Welcome back to our 5 Myths about AnalogML™ blog series, which addresses the most common misperceptions about Aspinity’s analogML™ core
We want our always-on electronic devices to enhance our lives and make it easier. We tell them to play music or order a pizza, protect our home from intruders or water leaks, tell us if our heart rate is too high or our equipment is starting to break down. That’s why we now have hundreds of millions of battery-powered always-on devices that are continuously gathering vast amounts of data as they sense the world around them.
These always-on devices generally require a high-performance DSP or MCU in the system to perform high-resolution analysis of the data they’re monitoring, and control the sending of data to the next stage of the device or to the cloud. But because DSPs and MCUs are digital processors, they indiscriminately digitize all sensor data immediately upon entry into the system—even if that data are irrelevant to the task at hand—an approach that wastes significant amounts of power.
Given their essential role in signal processing, however, we need DSPs and MCUs. The challenge is to get them to work more efficiently.
The analogML core doesn’t replace the DSP or MCU. It works with them.
Aspinity’s system-level solution to saving power leverages the fact that all sensor data are analog, so analyzing the data in the analog domain, at the start of the signal chain before the ADC—makes the system more power-efficient.
How does it work?
Acting like an intelligent gatekeeper, Aspinity’s analogML core determines data relevance and keeps the digital system (ADC/DSP/MCU/other) asleep until important analog data are detected, and further analysis is required. See fig.1.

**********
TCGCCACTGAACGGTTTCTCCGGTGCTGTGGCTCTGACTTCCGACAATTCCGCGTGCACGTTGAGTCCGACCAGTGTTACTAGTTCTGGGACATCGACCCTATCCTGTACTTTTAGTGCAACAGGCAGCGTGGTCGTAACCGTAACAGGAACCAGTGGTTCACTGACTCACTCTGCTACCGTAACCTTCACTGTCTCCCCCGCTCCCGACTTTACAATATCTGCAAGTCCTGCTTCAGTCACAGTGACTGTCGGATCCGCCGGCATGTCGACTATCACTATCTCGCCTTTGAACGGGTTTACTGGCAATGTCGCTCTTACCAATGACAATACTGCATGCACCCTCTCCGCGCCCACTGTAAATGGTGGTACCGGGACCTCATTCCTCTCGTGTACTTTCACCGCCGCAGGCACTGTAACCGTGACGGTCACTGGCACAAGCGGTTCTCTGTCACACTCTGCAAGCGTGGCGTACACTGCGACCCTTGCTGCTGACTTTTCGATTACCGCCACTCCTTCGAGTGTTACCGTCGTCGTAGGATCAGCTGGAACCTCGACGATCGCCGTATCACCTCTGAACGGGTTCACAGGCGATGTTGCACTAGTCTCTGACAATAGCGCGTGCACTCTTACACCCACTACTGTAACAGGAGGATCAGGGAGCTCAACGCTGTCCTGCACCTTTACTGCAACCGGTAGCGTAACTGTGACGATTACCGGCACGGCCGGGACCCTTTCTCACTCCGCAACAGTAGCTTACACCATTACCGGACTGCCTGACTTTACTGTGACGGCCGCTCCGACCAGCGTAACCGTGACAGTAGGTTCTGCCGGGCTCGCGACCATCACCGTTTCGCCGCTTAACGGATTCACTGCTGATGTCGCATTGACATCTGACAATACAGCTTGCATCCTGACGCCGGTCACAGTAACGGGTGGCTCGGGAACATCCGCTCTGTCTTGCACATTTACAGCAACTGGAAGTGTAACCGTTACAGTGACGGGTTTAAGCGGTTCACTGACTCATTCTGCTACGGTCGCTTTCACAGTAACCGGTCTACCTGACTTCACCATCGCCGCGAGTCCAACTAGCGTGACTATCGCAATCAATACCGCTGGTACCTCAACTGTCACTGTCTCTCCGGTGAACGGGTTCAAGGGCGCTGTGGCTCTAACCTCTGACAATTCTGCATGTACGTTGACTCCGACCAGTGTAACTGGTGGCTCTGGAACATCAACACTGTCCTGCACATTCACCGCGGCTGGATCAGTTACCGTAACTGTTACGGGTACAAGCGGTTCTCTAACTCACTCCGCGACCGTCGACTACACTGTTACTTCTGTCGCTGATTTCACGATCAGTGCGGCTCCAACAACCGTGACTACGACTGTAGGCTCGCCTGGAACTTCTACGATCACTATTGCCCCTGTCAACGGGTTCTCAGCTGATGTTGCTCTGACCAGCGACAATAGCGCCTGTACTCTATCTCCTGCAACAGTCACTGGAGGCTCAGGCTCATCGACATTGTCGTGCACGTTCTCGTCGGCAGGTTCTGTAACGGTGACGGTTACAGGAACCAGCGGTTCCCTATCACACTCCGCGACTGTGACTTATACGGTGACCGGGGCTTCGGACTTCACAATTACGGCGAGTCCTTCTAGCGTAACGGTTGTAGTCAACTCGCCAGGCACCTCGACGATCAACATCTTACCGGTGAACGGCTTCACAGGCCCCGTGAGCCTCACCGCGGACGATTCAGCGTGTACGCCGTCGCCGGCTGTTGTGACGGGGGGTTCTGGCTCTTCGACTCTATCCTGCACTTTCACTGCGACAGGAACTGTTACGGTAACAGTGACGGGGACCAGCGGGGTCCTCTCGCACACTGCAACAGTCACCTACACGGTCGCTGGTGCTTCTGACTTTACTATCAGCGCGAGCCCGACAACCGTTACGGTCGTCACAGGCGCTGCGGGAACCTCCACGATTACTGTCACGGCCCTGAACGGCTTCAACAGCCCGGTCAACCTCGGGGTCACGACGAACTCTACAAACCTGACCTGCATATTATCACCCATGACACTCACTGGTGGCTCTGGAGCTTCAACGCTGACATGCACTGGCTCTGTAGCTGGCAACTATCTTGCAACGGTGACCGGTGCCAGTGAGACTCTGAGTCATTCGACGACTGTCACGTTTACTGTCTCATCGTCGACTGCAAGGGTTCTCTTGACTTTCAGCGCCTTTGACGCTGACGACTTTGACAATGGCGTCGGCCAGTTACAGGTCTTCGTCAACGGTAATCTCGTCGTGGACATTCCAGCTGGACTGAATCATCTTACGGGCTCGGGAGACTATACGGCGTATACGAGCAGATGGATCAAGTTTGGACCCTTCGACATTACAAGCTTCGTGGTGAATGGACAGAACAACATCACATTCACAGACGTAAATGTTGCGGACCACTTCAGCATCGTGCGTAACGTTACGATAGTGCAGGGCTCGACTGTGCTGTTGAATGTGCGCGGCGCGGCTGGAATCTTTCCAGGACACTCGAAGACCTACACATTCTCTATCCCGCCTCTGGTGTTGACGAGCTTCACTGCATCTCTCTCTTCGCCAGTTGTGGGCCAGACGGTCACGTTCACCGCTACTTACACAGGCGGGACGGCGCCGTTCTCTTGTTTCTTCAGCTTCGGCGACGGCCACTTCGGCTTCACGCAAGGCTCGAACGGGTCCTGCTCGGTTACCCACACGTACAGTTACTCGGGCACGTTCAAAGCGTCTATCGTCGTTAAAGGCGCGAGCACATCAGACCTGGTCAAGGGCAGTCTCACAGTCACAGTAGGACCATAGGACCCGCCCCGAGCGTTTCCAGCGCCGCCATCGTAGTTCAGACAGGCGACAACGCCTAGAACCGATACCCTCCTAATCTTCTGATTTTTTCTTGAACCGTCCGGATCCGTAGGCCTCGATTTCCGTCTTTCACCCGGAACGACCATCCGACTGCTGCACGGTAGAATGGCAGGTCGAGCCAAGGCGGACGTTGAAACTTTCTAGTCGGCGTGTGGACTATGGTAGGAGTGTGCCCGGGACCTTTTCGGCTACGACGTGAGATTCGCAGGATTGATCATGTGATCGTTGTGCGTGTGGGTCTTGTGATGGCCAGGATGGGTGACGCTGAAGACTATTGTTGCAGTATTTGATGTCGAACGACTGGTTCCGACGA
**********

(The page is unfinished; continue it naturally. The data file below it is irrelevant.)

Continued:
Fig. 1: Aspinity’s analogML core, the intelligent gatekeeper, keeps higher-power digital chips asleep until needed.
In contrast to older “digitize-first” architectures, using the analogML core in a newer “analyze-first” architecture can save massive amounts of power, especially in devices where the event of interest happens very rarely. In a voice-first device, for example, the only sound that can possibly contain a keyword is voice. Since voice only happens around 20% of the time, the analogML core—which draws only 10-25uA
in always-listening mode—can keep the digital system—which draws a whopping 3-10mA
in always-listening mode,—asleep for the other 80% of the time. This cascaded always-sensing architecture eliminates the inefficiency of high-power digital processors analyzing all of the data before determining whether they’re important. Designers who adopt this analogML model can increase battery life by 10x or more in their portable, always-on sensing devices.
Most of the time when we’re designing a battery-powered device, we weigh the trade-off between reduced features and performance. This is where the analogML core really benefits system designers. By keeping the digital system turned off for most of the time, designers can choose higher-performance options for digital processors, which would otherwise be out of the question for a battery-powered system. This system level power efficiency ultimately paves the way towards completely localized voice enabled devices that do not require a network connection. While it might seem like adding another chip to the system is extra work, the analogML core actually unburdens the digital components in the system—and frees the system designer to make better choices.
Let’s talk about how Aspinity makes it easier to design battery-operated always-on sensing devices with high accuracy and extended battery life.
We want to hear from you!
Tell us about your always-on device—what you’re building and how we can help you with your power constraints. Contact us: firstname.lastname@example.org
Did you miss Myth #1? Click to read: AnalogML is the same as analog-in-memory computing